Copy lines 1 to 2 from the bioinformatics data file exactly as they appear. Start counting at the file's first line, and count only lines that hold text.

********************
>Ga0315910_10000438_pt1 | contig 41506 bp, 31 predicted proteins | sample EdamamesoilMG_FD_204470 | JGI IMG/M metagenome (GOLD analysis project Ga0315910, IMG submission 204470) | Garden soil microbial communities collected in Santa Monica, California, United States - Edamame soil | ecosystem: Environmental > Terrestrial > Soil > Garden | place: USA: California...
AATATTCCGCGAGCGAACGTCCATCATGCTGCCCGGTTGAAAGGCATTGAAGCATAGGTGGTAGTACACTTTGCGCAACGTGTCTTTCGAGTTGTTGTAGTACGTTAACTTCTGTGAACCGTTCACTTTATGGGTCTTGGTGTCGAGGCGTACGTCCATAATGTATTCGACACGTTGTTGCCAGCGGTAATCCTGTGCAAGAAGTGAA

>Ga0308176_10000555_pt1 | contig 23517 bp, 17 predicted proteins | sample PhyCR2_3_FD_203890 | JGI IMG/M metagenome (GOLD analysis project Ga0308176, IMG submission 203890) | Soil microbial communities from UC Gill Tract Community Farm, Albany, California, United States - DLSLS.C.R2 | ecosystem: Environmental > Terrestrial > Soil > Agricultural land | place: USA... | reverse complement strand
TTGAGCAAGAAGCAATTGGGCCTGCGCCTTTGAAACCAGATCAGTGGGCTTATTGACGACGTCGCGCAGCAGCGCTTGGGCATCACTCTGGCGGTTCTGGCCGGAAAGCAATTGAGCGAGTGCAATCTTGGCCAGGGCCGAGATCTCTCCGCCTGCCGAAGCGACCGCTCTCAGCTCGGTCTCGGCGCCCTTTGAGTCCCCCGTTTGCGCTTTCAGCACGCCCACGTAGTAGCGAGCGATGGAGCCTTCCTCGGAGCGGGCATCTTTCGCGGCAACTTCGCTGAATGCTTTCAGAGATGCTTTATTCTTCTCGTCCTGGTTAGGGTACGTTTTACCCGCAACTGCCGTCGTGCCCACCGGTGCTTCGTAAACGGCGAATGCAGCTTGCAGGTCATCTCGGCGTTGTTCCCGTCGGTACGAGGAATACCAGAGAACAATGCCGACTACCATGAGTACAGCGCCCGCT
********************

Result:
>Ga0315910_10000438_pt1 | contig 41506 bp, 31 predicted proteins | sample EdamamesoilMG_FD_204470 | JGI IMG/M metagenome (GOLD analysis project Ga0315910, IMG submission 204470) | Garden soil microbial communities collected in Santa Monica, California, United States - Edamame soil | ecosystem: Environmental > Terrestrial > Soil > Garden | place: USA: California...
AATATTCCGCGAGCGAACGTCCATCATGCTGCCCGGTTGAAAGGCATTGAAGCATAGGTGGTAGTACACTTTGCGCAACGTGTCTTTCGAGTTGTTGTAGTACGTTAACTTCTGTGAACCGTTCACTTTATGGGTCTTGGTGTCGAGGCGTACGTCCATAATGTATTCGACACGTTGTTGCCAGCGGTAATCCTGTGCAAGAAGTGAA